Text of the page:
It was a simple call from a friend last week- 'have you had the letter about tax credits?', she said. 'We won't be entitled to Working Tax credit from April. We can't pay the mortgage'.
Now, I knew about this one: had followed it since the budget as we knew it affected us. The change is simple- if you are in a couple then the minimum number of hours worked goes from 16 to 24 (12 must be with one person) from April if you want to be classed as working and receive the appropriate tax credits- and, more than the Government would have you believe is true, maintain the dignity that comes of being a worker.
If you don't reach that number, you lose out.
So you say- OK there are redundancies and that sort of thing but we knew about those; why CAN'T a couple work those hours? because the 'special cases' will be covered, they promised that in the Budgets- no caps for disabled families and all that.
Single parent families- 16 hour limit remains.
Where a parent is sick or disabled- 16 hour limit remains.
My friend is a carer: someone forgot to maintain their 'special exemption'. Like the families above only one parent is available for work, but there is no hourly reduction for them. And because her family has had the work hours cut to 18 or risk redundancy, they are going to lose out.
Why the anomaly? Why did caring families not get the cover others get? Is being a carer any more of a choice than being a single parent? Doubt it; let's face it, someone choosing disability for their relative or friend would need medical assessment, not support!
And if you do work 16 hours, or 20- how do you make that up? how many employers these days have a spare 8 hours you can take up, how many extra jobs are there out there? Is it not better that 2 people have 16 hour jobs so their children get to see them work, they get the dignity of working, rather than one person have both jobs and the other nothing?
And what of the no cap for families with a disability, as touted so much in the press?
Well you see whilst many thought it was universal for all cuts, it is not. Far from.
On the cap- yes that applies: it means that people with a disability can receive their DLA above other benefit levels. That is welcomed, but won't protect people from much when you read below.
Housing benefits- nah. No exemptions. Housing Benefit is dropping for many: as well as there being no extra payment for a four bedroom (read before you judge in this context...), payment levels have been set using a new measure that lowers the benefit levels for many people. There is widespread support for this it seems- even if much is based on 'people who don't work' when statistics tend to show that 80% of Housing Benefit claimants are NOT unemployed: they will be low income workers, disabled and sick people, carers, the elderly.
So, what does it mean to a carer or disabled person to lose that money? Well clearly the supposed motivational factor is lost- if you can't work, you can't. Simple. And if you can't pay you move right? To somewhere cheaper. Save the Government some money.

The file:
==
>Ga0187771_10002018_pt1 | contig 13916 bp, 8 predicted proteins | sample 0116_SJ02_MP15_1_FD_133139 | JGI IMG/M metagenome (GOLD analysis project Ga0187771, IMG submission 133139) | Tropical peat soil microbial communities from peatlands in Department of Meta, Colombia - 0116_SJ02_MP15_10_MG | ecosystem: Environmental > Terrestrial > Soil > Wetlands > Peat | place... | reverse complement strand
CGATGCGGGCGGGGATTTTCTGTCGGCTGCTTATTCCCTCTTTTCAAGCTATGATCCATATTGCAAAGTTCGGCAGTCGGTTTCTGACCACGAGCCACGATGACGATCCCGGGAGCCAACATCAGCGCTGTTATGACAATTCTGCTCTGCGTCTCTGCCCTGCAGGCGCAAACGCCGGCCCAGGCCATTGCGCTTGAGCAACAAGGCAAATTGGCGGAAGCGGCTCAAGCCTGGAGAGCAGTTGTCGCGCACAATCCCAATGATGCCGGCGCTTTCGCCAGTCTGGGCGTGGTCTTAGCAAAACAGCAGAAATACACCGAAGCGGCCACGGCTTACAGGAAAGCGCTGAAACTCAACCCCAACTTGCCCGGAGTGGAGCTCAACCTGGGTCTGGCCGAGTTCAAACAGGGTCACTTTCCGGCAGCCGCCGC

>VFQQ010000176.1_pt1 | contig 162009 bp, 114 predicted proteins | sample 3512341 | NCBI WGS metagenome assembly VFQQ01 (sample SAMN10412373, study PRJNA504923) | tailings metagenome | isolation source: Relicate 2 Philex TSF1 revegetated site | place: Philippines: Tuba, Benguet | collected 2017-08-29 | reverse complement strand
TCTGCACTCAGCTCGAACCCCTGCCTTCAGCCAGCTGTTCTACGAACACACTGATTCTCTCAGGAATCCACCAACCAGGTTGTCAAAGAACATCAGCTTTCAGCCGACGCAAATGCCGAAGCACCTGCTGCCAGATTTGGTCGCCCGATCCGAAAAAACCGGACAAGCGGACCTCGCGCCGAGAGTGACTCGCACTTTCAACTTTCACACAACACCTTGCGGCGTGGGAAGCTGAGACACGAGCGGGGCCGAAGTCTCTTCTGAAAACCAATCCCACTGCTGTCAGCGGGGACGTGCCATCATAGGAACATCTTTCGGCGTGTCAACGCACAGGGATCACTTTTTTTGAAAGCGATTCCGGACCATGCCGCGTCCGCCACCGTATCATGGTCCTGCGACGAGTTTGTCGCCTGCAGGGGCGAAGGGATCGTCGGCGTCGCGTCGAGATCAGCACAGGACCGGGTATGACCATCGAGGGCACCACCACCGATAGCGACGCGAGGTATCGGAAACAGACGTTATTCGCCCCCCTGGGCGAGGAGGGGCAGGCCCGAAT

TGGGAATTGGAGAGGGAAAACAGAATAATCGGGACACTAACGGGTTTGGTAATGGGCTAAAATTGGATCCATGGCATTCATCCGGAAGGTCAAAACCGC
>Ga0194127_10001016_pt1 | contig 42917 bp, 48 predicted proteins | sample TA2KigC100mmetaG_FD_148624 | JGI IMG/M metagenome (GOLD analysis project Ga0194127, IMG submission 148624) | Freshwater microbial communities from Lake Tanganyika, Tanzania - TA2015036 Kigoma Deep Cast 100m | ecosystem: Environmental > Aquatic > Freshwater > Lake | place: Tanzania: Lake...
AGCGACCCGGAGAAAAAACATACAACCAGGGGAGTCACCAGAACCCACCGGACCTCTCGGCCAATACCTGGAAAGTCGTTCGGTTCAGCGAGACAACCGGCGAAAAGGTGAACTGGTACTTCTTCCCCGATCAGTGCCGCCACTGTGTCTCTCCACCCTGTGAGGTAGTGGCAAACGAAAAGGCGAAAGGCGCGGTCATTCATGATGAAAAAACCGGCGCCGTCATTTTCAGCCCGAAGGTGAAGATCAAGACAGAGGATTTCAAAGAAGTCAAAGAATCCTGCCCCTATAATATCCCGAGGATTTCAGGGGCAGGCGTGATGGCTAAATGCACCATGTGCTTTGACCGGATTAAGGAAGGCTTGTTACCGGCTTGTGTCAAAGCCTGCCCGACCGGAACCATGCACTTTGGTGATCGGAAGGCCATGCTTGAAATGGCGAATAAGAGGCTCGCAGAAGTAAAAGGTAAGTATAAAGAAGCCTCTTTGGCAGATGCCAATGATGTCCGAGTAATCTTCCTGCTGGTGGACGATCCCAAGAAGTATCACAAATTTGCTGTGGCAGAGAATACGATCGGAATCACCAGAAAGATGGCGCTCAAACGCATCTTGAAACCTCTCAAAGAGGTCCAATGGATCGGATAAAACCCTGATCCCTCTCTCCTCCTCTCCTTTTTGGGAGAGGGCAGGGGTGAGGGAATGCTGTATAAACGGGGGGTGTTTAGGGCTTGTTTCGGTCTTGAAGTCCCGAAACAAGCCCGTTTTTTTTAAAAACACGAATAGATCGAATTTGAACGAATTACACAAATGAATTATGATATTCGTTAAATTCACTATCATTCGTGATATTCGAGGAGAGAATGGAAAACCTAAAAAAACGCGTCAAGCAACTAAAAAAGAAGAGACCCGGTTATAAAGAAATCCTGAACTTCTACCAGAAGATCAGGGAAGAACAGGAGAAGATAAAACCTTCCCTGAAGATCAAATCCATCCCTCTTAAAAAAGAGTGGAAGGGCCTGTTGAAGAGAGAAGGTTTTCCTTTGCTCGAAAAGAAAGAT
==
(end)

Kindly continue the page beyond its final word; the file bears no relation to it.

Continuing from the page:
You move away from your carers, or those who care for you: you lose independence, you become dependent on Social Services for respite or support: you end up costing more for something you never wanted or needed, plus you are more likely to become isolated and develop the associated mental health disorders that can bring...
Can you see the problem here?
And that four bedroom thing I mentioned earlier: often dealt with by the dismissive phrase 'we can't afford it and we work'. Well, many Housing claimants also work as mentioned above, but even then having a disability affects the space you need. Two of my children have autism: they have to have a room to themselves, thus meaning we need a four bedroom house: we don't choose one- too much vacuuming for my tastes!- but we need one. If we were reliant on housing benefit we would be penalised for that by being forced to find extra money from the day to day living expenses- a clear 'disability penalty'.
And there is a cut to the Disability Tax Credit payment for every child on Middle Rate (and that can mean severely disabled but sleeps through) on top of that: someone I know wrote to Maria Miller about this, and had a letter that said it wasn't until 2012 so she had time to prepare. Yes, because obviously autism is a curable disorder and she can just cure her child in order to prepare. Ah, I wish! that would be nice.
And then there is the change to PIP from DLA, and ATOS- ! There is a rumour that there is little cover for carers under the PIP guidelines but we will have to wait and see; cover for carers is also very vague under Universal Credit anyway- lots of mentions and no actual statements of what. We need what: this is our reality. We can't work out how to move forward without actual facts.
So next time you hear that disabled people are protected, remember this. You can't protect disabled people without making sure their carers are safe. Caring has never been financially beneficial: I know several people with post grad qualifications, even doctorates, who presumably could make more than Carer's Allowance of £55 a week if they were working! They do it from love and a sense of duty. And lack of choice, I can't recommend someone send an aggressive child to day care (even if anyone would take them) knowing another child could- most likely would- get hurt can I? (as well as having autistic children I work and study in the field).
Somewhere behind the numbers there are families that are panicking and scared this Christmas as they have no idea what 2012 and even worse, 2013 and Universal Credit, will bring. You can help them by questioning the politicians about how they plan to protect the genuinely vulnerable. Thank you.